My return to the U.S. was more exhausting than anything else. The full day of travel helped to ease my anxiousness about letting my life change so completely once again. By this time, I had realized that everything back home did not pause simply because I left. I was not just returning to the life I had left behind three months ago, unchanged. My whole world in Richmond continued moving and evolving, just as I had been doing in Derry. It was traveling down one path, while I was following a completely different one. My task now was to make these two paths reconnect somehow.
On the seven hour flight home, I attempted to compartmentalize my feelings. I decided that, during the first half of my flight, I was allowed to mourn my departure from Derry. The second half, however, was dedicated to yearning to see my family again. I could think of nothing better than just sitting on the couch watching television with my dad and mom. I wanted to play with my dogs and drive around in my car with the windows down and music blasting. I saw so many amazing things while I traveled, but coming back home would be just as beautiful.
The cliche saying “you don’t know what you’ve got until it’s gone” never made so much sense to me. It applies to coming back home to Richmond as well as leaving my home in Derry. I made a revelation during my time abroad about the meaning of life. Humans have been trying to decipher this universal mystery since we could think and analyze. I decided that at least part of it must involve creating as many homes in the world as you possibly can. The world exists for people to explore and discover and adapt to. Derry will now always be a place where I can be comfortable and feel at home. It has a meaning for me that only a select few would actually be able to understand. If my conclusion about life is true, I, myself, am not doing so bad. I was born and lived in Kenosha, Wisconsin until I was eleven years old — home number one. I then moved to Richmond, where I have been living for almost ten years — home number two. Living in Derry for those three months created my home number three. I can only hope that I continue this trend in years to come.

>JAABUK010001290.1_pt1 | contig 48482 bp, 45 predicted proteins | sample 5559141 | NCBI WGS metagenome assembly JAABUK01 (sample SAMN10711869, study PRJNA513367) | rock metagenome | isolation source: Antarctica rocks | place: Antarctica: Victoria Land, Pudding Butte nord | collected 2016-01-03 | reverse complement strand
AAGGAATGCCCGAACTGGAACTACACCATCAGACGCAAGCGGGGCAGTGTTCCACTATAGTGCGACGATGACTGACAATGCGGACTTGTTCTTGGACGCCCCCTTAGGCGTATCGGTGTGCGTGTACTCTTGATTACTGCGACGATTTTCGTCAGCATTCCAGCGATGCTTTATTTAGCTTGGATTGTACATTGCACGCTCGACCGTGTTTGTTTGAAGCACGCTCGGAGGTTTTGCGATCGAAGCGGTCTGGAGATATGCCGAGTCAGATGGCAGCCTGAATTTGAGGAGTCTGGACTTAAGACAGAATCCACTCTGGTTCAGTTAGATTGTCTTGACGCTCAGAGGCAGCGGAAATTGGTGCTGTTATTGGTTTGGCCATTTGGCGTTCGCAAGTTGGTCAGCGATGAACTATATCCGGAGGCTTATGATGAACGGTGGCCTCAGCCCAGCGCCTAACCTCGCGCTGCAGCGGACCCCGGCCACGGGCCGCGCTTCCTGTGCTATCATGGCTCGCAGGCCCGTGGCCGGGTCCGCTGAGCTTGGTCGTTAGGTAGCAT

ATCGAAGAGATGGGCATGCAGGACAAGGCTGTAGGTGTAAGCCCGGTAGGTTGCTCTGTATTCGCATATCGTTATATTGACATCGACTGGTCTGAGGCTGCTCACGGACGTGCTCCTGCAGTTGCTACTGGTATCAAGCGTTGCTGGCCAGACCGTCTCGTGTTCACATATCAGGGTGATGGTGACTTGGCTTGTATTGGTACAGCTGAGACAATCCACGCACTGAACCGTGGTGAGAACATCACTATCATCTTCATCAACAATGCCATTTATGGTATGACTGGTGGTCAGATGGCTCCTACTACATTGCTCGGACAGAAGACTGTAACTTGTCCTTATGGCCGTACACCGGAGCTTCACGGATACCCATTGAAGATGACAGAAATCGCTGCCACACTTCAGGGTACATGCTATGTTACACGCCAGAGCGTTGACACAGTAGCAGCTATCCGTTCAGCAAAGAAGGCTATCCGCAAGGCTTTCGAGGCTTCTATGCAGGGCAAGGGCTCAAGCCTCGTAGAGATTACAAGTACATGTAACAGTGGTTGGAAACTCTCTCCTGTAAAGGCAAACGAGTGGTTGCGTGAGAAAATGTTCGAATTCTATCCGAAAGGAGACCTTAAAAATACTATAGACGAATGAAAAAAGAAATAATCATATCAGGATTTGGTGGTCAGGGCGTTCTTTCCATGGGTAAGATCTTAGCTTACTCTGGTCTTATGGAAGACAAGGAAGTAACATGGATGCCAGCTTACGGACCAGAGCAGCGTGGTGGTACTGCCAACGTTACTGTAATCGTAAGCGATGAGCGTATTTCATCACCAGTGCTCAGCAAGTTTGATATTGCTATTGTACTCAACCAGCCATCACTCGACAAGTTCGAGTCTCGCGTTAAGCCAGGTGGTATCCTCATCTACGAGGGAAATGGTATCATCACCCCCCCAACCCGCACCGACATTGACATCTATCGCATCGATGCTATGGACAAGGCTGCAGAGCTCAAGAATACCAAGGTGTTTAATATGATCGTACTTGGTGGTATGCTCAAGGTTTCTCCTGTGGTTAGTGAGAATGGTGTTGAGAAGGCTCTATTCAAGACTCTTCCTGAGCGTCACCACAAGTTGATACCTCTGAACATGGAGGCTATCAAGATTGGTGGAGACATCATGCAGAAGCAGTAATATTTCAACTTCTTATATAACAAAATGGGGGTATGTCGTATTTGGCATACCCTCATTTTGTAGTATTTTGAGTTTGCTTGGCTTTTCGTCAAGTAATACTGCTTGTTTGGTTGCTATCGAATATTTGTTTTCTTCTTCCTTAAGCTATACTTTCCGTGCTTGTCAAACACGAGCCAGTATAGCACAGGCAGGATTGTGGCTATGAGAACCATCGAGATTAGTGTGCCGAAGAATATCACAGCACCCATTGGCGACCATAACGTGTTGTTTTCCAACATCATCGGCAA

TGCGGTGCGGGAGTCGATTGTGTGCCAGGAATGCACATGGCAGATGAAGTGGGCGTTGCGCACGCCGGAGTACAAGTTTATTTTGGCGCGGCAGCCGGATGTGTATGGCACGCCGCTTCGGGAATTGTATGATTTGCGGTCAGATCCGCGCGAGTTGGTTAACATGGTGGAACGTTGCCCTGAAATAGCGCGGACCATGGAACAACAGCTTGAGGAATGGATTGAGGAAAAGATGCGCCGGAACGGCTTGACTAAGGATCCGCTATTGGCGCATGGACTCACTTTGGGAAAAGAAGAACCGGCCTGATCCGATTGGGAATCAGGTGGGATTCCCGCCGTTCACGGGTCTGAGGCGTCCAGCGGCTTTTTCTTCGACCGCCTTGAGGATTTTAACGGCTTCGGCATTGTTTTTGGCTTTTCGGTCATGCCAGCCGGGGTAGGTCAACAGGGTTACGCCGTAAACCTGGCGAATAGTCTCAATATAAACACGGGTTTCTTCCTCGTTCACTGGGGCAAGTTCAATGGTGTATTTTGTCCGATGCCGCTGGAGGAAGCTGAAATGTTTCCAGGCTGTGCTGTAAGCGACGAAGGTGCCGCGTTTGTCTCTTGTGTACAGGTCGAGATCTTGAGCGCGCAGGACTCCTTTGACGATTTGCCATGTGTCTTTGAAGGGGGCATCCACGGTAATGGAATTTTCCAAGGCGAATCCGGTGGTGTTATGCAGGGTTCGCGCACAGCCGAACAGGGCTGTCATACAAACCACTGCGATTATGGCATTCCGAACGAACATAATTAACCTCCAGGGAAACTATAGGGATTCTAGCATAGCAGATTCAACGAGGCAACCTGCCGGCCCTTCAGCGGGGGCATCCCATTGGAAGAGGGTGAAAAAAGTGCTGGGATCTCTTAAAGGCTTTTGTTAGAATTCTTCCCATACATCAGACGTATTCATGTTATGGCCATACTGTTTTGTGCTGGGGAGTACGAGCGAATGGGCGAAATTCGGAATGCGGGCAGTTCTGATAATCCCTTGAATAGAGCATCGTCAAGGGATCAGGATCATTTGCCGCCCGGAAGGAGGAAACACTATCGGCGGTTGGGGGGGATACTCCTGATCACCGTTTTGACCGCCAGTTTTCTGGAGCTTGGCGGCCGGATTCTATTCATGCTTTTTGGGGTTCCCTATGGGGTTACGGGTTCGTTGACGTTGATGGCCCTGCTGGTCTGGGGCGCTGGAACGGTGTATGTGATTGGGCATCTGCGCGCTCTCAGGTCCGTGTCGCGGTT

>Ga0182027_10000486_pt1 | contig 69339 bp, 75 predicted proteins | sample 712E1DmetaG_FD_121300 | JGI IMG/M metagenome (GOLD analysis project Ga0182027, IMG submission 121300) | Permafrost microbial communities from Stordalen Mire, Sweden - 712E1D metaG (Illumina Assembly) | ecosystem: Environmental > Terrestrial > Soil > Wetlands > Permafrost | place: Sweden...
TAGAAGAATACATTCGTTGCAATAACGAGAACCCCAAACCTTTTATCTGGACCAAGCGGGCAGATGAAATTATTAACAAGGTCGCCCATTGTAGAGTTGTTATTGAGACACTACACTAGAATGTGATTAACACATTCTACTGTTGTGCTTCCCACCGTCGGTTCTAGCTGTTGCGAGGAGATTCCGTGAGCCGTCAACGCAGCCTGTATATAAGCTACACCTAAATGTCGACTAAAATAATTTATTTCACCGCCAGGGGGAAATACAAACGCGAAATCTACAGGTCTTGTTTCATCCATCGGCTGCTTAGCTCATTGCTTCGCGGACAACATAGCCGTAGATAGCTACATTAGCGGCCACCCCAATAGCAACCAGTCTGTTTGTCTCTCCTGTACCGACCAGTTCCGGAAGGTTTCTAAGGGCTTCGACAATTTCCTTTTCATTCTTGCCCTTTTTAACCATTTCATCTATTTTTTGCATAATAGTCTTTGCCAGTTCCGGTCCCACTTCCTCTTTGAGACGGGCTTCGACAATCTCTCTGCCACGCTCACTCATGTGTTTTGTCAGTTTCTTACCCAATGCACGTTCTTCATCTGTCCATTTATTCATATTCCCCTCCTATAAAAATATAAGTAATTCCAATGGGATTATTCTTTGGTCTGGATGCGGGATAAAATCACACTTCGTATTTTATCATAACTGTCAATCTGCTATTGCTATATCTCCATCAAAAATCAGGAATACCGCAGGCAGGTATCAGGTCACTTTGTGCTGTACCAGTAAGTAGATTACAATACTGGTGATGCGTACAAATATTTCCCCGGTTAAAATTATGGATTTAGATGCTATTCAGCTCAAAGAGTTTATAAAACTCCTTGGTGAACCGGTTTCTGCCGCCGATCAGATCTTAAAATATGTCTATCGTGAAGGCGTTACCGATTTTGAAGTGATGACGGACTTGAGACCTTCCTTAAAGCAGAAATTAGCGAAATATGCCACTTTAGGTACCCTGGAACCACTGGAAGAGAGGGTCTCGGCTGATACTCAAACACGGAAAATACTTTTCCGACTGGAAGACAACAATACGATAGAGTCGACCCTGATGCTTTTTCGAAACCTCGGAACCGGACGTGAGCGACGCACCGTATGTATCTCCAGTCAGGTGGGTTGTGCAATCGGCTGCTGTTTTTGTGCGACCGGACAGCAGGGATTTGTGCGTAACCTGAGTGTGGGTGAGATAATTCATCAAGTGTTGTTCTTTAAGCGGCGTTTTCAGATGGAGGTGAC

The worst part about my travels back to America was not the sadness of leaving Derry, or the anticipation to be in my house again, but the feeling of being in a limbo between the two places. While choosing the cheapest flights with the best times, I signed myself up for a 7 hour layover in the Newark airport. You can imagine my frustration when contemplating the fact that my layover was indeed longer than my flight from Belfast. This was the time that seemed like an agonizing purgatory. I no longer could call Derry my place of residence, but I was not home, either. I was a nomad, wanting to find the next place to set up shop, but every obstacle was in my way.
Sitting in those uncomfortable airport seats, I watched people come and go. Some sat down longer than others, but none as long as me. I tried to read a book, but could not concentrate. Music wasn’t satisfying either. All I could do was sit and think and wait. The hours dwindled down until there were only around 30 people sitting around one last gate when boarding started. My exhaustion overcame me before our tiny plane even took off. I awoke just as we were landing in Richmond. I pulled together all of the energy that I could muster to trudge to my baggage claim carousel. I stood in a daze as luggage slipped by me when I felt a tap on my shoulder. It was my mother. With a surprised exclamation of “Ma!”, I gave her a hug, and I was home. It felt like I was finally sitting down to relax after the longest and most tiring, yet satisfying, day of my life.
This experience has changed me completely. I would not be the person I am today had I not studied abroad. It made me hungry to delve into more cultures and explore more places. It made traveling less of an impossible unknown and more of a feasible necessity. I conquered one city. There is no telling what I am capable of doing now. As for me, I’m just excited to find out.